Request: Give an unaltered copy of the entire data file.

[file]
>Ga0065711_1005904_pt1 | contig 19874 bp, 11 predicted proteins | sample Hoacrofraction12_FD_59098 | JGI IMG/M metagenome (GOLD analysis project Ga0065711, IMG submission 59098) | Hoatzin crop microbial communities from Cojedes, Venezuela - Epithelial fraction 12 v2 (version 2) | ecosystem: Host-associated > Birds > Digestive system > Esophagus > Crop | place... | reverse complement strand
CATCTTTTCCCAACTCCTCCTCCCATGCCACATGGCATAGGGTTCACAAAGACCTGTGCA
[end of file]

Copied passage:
>Ga0065711_1005904_pt1 | contig 19874 bp, 11 predicted proteins | sample Hoacrofraction12_FD_59098 | JGI IMG/M metagenome (GOLD analysis project Ga0065711, IMG submission 59098) | Hoatzin crop microbial communities from Cojedes, Venezuela - Epithelial fraction 12 v2 (version 2) | ecosystem: Host-associated > Birds > Digestive system > Esophagus > Crop | place... | reverse complement strand
CATCTTTTCCCAACTCCTCCTCCCATGCCACATGGCATAGGGTTCACAAAGACCTGTGCA